Trinity Fellows’ Garden. (24)

Cambridge was the hottest place in the UK last Sunday with the temperature recorded at 25.5 centigrade. Three college gardens opened their gates and we decided to start in the centre with Trinity Fellows’ Garden. It must be one of the few bicycle free zones in the city; bikes were left outside the entrance.


The Gardener’s Chronicle, 15th June 1889 reported ‘The whole of the gardens are under the direction of a committee of Fellows belonging to the College, who are interested in horticulture.’ The Committee still meets regularly but it was the Head Gardener and his young team who were collecting the modest entrance fee.


An abundance of soft blue anemone blanda carpet the avenue walk; once Elm it is now Plane trees that grow along its length.


The Bin Brook meanders from West to East and beside it a wild flower meadow at its Spring best.


A bridge takes us over the stream into the new buildings. Akebia quinata growing on the pergola is delicately in full flower.


There is a clipped order and precision around the new buildings.


The modern seat curved into the wall has a kind of Edwardian feel and is softened by the clematis.


The view beyond is leisurely contrasting with the formality within.


Symmetry continues either side and up to the front door.


The Wisteria clambering over the wall is just waiting to burst into flower. It is such a joy to have blue sky.


The planting has been well thought out. There really is all year round interest.


No bare earth at the base of the tree; it is planted to soften the hard landscaping.

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The mix of tulips gives a spectacular show, combined with plum-tinged Pittisporum they border the neatly mown lawn.


The straight lines of the paths are cushioned with Epimedium,


and Brunnera with Iris already in flower.


Decisions have to be made when you reach this quirky entrance.

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College lawns and fine trees give a mature appeal to the space.


Ornamental grass flourishes under the canopy of the old tree.


A small knot garden nestles in between buildings on the North side.


And an apple is happy baking against the sunny wall.


Silver and white is a winning combination in a shady area.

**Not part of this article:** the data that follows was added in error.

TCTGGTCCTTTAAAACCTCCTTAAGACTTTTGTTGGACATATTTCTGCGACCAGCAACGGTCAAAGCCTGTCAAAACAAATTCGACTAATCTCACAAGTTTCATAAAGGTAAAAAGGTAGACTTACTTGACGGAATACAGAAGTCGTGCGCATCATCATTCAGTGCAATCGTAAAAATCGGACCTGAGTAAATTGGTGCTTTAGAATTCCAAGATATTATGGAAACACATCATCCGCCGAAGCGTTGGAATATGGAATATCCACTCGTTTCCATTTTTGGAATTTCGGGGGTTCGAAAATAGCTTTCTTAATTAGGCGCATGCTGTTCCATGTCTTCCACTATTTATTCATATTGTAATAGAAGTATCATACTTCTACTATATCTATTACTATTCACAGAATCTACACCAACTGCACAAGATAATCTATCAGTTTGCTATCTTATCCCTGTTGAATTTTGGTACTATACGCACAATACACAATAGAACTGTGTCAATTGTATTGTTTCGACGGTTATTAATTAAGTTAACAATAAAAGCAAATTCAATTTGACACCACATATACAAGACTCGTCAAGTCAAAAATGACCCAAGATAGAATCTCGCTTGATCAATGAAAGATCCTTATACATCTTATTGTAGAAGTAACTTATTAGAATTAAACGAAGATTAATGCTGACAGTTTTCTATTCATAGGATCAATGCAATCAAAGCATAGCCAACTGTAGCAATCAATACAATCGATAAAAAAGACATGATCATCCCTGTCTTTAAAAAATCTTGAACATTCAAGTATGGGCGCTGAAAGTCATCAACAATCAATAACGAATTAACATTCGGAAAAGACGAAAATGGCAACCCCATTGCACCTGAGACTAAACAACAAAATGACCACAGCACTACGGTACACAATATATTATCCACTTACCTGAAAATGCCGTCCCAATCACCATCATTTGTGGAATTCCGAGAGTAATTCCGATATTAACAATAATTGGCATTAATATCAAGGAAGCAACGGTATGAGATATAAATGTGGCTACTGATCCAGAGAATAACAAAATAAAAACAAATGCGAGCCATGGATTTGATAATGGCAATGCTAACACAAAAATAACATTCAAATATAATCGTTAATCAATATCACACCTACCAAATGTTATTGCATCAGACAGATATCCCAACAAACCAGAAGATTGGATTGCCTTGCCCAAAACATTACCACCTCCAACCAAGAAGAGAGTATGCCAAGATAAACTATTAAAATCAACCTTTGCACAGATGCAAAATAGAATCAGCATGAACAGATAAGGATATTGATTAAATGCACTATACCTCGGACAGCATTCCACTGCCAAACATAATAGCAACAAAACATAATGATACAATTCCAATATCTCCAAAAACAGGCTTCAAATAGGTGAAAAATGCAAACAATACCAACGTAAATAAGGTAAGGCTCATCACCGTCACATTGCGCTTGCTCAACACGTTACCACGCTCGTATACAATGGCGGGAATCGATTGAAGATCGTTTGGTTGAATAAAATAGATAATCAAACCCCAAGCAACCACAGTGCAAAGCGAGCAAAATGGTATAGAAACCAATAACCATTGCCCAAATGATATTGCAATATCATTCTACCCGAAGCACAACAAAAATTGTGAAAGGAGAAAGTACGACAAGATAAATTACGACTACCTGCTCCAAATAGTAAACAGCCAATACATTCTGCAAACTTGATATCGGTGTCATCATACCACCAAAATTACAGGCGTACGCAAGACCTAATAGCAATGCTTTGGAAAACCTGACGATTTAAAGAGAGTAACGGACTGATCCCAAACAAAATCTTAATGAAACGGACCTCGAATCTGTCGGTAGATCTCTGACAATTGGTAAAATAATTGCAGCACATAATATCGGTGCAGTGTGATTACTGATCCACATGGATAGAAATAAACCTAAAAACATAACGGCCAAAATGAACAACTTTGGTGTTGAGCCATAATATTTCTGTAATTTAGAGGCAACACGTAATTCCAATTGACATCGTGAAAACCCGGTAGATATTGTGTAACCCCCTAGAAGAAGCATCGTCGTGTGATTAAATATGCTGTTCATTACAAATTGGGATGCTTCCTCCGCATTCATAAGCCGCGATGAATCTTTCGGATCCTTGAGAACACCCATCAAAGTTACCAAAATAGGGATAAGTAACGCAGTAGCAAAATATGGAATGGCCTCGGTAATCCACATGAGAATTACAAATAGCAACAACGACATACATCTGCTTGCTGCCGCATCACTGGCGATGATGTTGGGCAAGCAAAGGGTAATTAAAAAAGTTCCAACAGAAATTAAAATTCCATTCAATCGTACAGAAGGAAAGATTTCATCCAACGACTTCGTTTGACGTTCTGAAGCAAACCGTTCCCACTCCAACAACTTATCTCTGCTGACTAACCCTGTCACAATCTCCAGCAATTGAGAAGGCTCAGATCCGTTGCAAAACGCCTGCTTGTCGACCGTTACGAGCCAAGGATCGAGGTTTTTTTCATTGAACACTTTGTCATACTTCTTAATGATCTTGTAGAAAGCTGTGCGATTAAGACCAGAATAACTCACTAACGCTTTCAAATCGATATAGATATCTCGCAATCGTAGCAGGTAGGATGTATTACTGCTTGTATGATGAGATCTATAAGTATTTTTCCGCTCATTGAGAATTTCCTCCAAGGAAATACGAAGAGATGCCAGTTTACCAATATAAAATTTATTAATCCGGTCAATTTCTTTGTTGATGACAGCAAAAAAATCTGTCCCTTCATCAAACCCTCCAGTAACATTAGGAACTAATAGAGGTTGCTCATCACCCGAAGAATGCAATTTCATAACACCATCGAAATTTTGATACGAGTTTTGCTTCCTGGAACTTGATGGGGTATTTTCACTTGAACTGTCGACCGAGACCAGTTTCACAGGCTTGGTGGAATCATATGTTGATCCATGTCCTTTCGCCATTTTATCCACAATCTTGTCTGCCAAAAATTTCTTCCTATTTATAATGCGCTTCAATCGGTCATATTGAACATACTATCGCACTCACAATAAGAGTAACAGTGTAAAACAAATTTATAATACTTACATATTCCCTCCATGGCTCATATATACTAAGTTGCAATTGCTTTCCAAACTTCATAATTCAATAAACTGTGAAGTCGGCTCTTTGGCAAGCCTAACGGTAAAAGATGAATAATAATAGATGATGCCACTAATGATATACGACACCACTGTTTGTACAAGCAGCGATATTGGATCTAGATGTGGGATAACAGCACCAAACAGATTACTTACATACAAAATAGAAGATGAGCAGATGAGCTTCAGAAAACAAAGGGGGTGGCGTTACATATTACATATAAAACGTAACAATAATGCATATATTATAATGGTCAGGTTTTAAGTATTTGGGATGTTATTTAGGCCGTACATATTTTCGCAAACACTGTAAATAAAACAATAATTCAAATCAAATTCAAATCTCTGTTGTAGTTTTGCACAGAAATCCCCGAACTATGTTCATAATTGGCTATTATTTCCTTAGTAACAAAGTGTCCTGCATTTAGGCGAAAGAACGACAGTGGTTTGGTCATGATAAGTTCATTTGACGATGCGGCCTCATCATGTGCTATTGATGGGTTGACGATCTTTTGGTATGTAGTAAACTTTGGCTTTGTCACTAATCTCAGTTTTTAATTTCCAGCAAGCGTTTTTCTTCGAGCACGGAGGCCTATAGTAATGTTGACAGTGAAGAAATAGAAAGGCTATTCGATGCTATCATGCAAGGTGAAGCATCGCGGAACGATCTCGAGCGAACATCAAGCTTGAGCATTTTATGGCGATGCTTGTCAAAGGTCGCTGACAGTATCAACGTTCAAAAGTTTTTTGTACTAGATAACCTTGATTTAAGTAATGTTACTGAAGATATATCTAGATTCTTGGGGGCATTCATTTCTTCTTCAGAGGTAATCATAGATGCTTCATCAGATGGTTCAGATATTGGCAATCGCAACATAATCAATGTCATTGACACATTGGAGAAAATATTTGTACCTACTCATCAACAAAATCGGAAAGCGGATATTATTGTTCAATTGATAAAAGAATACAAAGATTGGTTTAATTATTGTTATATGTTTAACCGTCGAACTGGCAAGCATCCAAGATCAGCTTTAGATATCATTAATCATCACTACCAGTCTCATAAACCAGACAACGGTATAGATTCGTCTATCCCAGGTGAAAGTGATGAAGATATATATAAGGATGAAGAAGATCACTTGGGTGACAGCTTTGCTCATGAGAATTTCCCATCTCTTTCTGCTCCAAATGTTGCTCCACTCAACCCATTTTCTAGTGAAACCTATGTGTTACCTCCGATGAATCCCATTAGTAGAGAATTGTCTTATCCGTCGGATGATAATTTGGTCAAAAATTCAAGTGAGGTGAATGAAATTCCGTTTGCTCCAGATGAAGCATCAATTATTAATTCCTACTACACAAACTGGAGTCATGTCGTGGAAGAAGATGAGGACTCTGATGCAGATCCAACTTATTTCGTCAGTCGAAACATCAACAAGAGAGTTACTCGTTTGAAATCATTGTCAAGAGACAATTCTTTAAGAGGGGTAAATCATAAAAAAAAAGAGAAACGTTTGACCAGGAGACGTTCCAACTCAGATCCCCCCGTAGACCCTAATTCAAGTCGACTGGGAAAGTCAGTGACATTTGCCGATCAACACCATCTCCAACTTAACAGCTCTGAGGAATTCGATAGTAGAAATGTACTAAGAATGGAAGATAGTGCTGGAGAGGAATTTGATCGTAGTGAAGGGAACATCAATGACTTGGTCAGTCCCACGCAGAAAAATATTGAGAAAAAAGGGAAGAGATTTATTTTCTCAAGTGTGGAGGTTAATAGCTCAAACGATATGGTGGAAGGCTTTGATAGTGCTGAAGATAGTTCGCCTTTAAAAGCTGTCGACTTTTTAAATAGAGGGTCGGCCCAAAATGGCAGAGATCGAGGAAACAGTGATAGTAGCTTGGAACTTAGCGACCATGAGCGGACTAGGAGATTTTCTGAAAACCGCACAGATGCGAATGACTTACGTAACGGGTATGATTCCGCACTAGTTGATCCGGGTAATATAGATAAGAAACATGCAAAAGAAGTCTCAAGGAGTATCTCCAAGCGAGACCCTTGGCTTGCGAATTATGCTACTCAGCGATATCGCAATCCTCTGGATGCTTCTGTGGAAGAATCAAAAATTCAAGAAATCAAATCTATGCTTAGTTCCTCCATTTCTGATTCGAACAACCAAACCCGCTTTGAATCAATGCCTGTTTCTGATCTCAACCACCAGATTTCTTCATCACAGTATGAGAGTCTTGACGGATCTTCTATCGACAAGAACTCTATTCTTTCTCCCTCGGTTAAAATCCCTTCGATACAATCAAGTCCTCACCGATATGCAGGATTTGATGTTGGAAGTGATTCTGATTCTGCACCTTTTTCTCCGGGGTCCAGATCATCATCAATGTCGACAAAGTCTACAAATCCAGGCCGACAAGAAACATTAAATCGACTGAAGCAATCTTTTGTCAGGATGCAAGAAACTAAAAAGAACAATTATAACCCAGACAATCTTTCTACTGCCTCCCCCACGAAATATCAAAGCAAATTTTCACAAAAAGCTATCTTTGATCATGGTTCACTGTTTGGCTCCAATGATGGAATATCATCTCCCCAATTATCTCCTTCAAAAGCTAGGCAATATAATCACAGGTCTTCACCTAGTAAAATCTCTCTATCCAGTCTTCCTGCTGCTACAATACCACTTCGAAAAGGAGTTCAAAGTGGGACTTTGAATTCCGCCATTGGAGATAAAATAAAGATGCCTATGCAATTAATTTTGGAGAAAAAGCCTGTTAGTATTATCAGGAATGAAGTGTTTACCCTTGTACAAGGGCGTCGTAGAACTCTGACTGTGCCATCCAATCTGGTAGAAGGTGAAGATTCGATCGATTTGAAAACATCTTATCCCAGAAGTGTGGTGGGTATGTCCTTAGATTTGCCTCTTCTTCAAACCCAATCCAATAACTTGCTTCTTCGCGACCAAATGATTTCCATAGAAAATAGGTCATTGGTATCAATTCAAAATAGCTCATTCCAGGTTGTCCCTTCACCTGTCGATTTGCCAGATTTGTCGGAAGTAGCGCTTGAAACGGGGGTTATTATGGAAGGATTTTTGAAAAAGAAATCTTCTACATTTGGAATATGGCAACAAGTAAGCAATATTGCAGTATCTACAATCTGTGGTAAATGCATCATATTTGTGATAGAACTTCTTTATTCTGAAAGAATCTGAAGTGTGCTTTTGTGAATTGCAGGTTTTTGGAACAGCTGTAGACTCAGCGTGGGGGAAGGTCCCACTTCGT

The ferns too, freshen the shade.


It is an explosion of colour in the terracotta pot.


We pass through the metal gate into the calm of Duff’s garden.


Once an area to grow choice vegetables and soft fruit for the high table, it now has a small lawn, interesting shapes and an herbaceous border.


The tulip here has more subtle shading.


A small but perfectly proportioned summerhouse looks out on the orchard,


and a beehive stands among the apple trees.


Away from Duff’s Garden we walk along paths mown in the long grass of Burrell’s Field, where cow parsley is inching up.


Across the hidden brook the mistletoe-laden tree rises up in the gap between two modern residential buildings.


A trusty work horse; a Ransome 36″ Mastif is parked by the hedge it must have produced many a fine sward.


The final part of the garden is The Roundabout, a large grass area named after the circular walk around its perimeter.


Which is made interesting by the assortment of colours found in the various shrubs and trees.


On the side of this pleasingly fun-shaped yew is a small clipped entrance


big enough to walk in. What do the Fellows get up to in here?


We found the teas and bought a deliciously freshly baked Hot Cross Bun served by the shy and charming Girl Guides.

It was the 63rd year that this garden has opened its gate for the NGS and we were grateful to be out of the heaving crowds of the City. Thankful too that the gardener and his team had given up their precious Sunday afternoon.





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